• Suppliers can provide one or two references of early adopters. Many early adopters go on to set up their own suppliers.
  • Investors aggressively hunt down a representative supplier for their portfolio. Some early-stage venture capitalists may sell at this point. See the link to “Money keeps pouring into blockchain startups” mentioned above.
  • Toward the end of the peak, one or two early leading suppliers are bought by established companies in expensive, high-profile acquisitions. There has been a ton of M&A activity in the sector. More to come, I imagine. And a list to follow.

So, there is no question that the blockchain world is swimming in hype. Here’s why I don’t think that that’s a bad thing:

One, it’s part of the natural cycle of evolution. Blockchain, as a new technology that has real potential, needs to go through the Gartner cycle. It hasn’t become an industry standard for nothing. The sooner we get through it, the sooner we can put the resulting “trough of disillusionment” behind us and get on with the real work of implementing the efficiencies across sectors.

Two, it’s all about marketing. To get enough industry players interested (and by that I mean all industries), the blockchain needs some powerful marketing. Change is difficult even when it’s obviously needed. The blockchain revolution is not obviously needed. We’ve been getting things done, sending payments, transferring assets and verifying documents just fine for years. When it’s not obviously needed, the resistance to change is very high. In fact, it can probably only be overcome by unrealistic hype. More accurate marketing, along the lines of “this is a new way of structuring distribution that will probably improve efficiency but we don’t really know what the cost or the unintended consequences are going to be and by the way it’s really complicated”, won’t attract the same kind of eager attention that the blockchain needs. The blockchain needs that eager attention because it needs industries in which to test itself. It needs experimentation, exploration and investigation, and without the hype, willing participants will be more difficult to come by.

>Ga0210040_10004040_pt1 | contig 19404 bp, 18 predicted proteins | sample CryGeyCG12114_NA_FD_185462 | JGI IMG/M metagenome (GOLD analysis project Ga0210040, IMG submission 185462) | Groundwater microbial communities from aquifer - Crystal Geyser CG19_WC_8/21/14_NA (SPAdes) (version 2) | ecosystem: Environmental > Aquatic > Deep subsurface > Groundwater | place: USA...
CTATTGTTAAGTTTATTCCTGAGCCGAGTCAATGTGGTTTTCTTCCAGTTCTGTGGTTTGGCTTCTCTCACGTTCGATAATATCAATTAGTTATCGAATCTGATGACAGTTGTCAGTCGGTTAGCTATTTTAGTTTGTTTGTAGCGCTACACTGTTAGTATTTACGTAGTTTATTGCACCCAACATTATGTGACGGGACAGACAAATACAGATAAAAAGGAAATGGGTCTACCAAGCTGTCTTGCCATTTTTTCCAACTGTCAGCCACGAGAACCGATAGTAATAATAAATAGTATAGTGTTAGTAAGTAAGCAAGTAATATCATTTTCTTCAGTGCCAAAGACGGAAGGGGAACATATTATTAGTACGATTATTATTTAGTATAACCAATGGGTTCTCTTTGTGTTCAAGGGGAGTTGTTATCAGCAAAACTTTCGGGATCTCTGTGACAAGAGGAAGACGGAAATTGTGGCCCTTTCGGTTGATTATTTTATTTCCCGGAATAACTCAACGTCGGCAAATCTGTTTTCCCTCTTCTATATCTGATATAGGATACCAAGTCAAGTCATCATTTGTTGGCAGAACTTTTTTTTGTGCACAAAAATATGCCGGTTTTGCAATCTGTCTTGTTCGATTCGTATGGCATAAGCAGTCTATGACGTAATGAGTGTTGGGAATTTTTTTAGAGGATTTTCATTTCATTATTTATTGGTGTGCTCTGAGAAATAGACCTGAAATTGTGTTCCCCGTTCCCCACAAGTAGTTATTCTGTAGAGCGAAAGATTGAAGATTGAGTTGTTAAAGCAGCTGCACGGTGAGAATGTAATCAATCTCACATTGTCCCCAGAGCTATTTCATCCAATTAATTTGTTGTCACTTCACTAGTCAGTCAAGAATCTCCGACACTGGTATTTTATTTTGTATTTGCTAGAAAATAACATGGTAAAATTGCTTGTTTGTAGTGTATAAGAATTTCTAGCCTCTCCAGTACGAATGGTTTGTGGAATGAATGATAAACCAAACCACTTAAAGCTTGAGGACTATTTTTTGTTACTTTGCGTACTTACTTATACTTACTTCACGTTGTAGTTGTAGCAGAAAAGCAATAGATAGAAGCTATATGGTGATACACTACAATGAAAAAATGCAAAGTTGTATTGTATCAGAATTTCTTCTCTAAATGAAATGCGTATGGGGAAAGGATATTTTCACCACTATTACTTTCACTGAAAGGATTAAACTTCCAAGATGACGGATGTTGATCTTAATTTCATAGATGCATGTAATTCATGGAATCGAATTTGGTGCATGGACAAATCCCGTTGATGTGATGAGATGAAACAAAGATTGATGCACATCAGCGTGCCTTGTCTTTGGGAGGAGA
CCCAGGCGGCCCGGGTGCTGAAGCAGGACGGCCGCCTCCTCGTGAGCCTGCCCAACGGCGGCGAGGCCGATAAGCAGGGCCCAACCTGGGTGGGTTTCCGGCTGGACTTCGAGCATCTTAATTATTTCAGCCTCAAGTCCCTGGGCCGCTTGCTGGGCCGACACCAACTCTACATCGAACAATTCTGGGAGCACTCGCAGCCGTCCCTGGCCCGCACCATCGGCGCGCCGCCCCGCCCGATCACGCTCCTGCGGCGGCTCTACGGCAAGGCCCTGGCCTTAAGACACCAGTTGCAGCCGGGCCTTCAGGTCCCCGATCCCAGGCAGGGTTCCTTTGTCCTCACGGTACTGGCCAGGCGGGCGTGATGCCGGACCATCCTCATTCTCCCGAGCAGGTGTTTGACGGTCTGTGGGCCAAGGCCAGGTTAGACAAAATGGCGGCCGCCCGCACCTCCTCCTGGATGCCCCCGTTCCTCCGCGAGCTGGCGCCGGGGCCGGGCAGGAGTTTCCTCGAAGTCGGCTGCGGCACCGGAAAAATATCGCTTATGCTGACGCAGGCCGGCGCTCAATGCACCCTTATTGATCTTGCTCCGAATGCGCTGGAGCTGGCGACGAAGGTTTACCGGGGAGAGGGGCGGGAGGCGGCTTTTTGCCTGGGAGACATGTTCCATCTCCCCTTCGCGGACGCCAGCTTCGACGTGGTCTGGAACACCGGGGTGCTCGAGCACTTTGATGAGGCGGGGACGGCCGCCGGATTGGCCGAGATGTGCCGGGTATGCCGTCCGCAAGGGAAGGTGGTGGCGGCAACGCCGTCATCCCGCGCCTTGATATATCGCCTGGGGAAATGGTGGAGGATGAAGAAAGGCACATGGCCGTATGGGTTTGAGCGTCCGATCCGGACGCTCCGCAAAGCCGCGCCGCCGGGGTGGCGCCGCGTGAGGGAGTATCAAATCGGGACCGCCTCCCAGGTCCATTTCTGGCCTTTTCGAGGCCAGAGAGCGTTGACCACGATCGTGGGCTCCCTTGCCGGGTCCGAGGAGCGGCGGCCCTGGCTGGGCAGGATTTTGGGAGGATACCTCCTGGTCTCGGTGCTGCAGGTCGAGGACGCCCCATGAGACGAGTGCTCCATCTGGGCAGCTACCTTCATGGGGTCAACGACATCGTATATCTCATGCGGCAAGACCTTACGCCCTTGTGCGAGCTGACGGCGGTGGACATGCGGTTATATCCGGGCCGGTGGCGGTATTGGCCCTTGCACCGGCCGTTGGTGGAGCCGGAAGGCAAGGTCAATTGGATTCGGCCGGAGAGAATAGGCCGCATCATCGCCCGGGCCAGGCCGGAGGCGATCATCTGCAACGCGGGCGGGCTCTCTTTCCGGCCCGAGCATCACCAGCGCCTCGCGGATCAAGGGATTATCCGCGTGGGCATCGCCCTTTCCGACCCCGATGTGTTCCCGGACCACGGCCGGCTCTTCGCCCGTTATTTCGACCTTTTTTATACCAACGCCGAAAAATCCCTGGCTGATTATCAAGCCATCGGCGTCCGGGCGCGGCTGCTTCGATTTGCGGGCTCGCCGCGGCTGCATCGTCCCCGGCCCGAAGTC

Now, I’m not advocating reckless exploration. I’m advocating carefully trying things out. R3CEV’s approach to carrying out tests with a consortium of banks seems like a sensible approach, and one that I’m sure (= hoping) many other blockchain service providers will emulate. Would it have managed to convince so many big names to join the experiment if the hype were not at almost peak level? Probably not. But the fact that it did pushes the boundaries of what we know about the possibilities into the realm of practicality, and brings forward eventual implementation. That’s very exciting.

So, yes, there’s hype. And, yes, quite a lot of it is misleading. But it’s a necessary phase for a strong contender for “revolutionary technology of the decade” (no hype there). Without it, we wouldn’t be as far along as we are. And we wouldn’t have the momentum to take us through the next phases and eventually reach practical implementation and successful innovation.

According to the Urban Dictionary, the word “hype” can also mean a lot of other things: a type of drug user, a sarcastic reaction to something that’s not that exciting, and something that’s really cool, fun and noisy. I’m going to go with the last one. Blockchain technology, with all its limitations and upcoming disappointments, is totally hype.